Did you know that teachers can get special discounts from goods and services that no other profession has access to? Some companies make it well known, while others don’t shout it from the roof tops. Do you need to be part of a secret club and know the secret nod and hand shake to find out about these? Maybe. But we’ve trawled the web and teacher Facebook groups to help pull as many known discounts together in one handy list for you, so you don’t have to.
If you love a good discount, keep reading!
No equipment, no problem!
We all know that sinking feeling when you realise you can’t find the PE shed key, or someone has “borrowed” all the footballs. Here are a few ideas for when you’ve got a class ready for PE and absolutely no equipment.
To mark or not to mark? That is the question, because marking is one of those things that is always questionable as a relief teacher. Below are my top tips for marking as a relief teacher.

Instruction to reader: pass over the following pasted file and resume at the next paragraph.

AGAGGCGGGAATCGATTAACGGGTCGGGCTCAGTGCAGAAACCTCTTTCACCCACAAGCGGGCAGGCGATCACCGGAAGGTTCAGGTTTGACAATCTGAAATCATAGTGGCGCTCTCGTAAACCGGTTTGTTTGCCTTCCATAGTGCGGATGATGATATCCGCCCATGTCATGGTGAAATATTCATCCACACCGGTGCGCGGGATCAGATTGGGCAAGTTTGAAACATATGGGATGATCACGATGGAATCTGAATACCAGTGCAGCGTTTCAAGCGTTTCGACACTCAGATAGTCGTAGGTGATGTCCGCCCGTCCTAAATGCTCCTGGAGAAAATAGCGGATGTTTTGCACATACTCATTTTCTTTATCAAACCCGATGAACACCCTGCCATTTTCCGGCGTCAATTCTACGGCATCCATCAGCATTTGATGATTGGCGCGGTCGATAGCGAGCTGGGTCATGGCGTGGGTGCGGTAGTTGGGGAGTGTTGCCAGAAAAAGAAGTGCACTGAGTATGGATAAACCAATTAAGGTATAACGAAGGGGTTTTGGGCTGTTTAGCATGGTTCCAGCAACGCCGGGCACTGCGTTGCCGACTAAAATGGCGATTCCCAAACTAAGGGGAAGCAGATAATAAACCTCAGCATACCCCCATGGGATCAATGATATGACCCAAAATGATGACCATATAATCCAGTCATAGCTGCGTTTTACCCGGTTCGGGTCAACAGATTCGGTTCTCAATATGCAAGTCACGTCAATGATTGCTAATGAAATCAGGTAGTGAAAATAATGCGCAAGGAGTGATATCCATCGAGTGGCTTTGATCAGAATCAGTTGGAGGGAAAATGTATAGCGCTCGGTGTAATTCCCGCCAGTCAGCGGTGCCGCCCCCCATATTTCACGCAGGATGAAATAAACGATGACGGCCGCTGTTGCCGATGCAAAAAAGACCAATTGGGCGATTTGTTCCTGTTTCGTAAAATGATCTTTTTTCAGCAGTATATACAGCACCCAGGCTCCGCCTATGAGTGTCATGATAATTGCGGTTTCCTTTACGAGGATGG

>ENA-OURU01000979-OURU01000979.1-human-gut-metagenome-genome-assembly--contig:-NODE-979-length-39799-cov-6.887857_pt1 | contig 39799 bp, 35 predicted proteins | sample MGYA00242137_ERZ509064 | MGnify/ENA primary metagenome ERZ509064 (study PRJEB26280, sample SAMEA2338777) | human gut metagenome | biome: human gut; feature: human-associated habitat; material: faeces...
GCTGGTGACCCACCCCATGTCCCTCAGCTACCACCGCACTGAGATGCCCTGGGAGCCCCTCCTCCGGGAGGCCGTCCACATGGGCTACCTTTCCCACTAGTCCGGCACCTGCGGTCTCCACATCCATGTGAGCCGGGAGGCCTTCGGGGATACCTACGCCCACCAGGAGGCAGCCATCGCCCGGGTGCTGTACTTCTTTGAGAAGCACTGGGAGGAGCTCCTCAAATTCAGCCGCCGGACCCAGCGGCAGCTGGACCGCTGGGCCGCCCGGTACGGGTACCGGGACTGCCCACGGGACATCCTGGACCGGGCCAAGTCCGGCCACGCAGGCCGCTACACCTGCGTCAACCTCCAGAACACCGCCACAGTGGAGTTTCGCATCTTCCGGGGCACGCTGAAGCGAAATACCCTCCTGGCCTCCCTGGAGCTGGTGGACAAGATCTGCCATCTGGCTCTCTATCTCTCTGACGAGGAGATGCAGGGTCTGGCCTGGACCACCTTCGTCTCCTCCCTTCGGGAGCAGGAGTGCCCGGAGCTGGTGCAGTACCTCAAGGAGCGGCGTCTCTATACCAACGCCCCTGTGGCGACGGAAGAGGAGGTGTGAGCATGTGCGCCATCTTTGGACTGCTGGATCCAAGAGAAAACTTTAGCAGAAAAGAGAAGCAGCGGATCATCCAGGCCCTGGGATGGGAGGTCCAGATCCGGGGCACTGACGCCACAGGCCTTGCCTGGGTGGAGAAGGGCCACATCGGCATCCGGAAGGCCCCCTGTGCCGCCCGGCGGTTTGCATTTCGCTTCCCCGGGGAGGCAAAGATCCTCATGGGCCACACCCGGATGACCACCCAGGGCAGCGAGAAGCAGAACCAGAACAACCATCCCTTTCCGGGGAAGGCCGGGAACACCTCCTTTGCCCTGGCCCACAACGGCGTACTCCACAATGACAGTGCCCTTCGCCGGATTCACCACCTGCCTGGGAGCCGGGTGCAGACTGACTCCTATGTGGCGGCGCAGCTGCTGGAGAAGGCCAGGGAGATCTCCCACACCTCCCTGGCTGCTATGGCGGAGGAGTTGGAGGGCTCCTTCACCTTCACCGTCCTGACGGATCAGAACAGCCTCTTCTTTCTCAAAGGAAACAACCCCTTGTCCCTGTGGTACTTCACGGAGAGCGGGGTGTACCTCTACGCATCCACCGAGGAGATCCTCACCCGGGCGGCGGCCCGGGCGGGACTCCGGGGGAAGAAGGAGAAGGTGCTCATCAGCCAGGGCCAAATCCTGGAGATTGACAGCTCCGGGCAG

Being seated for long periods of time has some major drawbacks for kids. Not only does it make it tough for them to get enough physical activity in the day, but it also makes it harder to pay attention and learn. For children to learn, they need to be able to pay attention. In order to pay attention, we need to let them move. Movement does “turn on” the brain. If you’re a teacher, consider incorporating Brain Breaks into the day.
The first time I heard about Seesaw was the first day of term this year. “Just another thing I am so behind in,” I thought. I avoided it like the plague until a colleague of mine – who I would liken to myself in terms of technological understanding and skills (and that would be generous) - raved about how awesome it was, and better yet, how easy it was to use in her classroom. I gave it a go, and would you know, I was hooked. Just like that.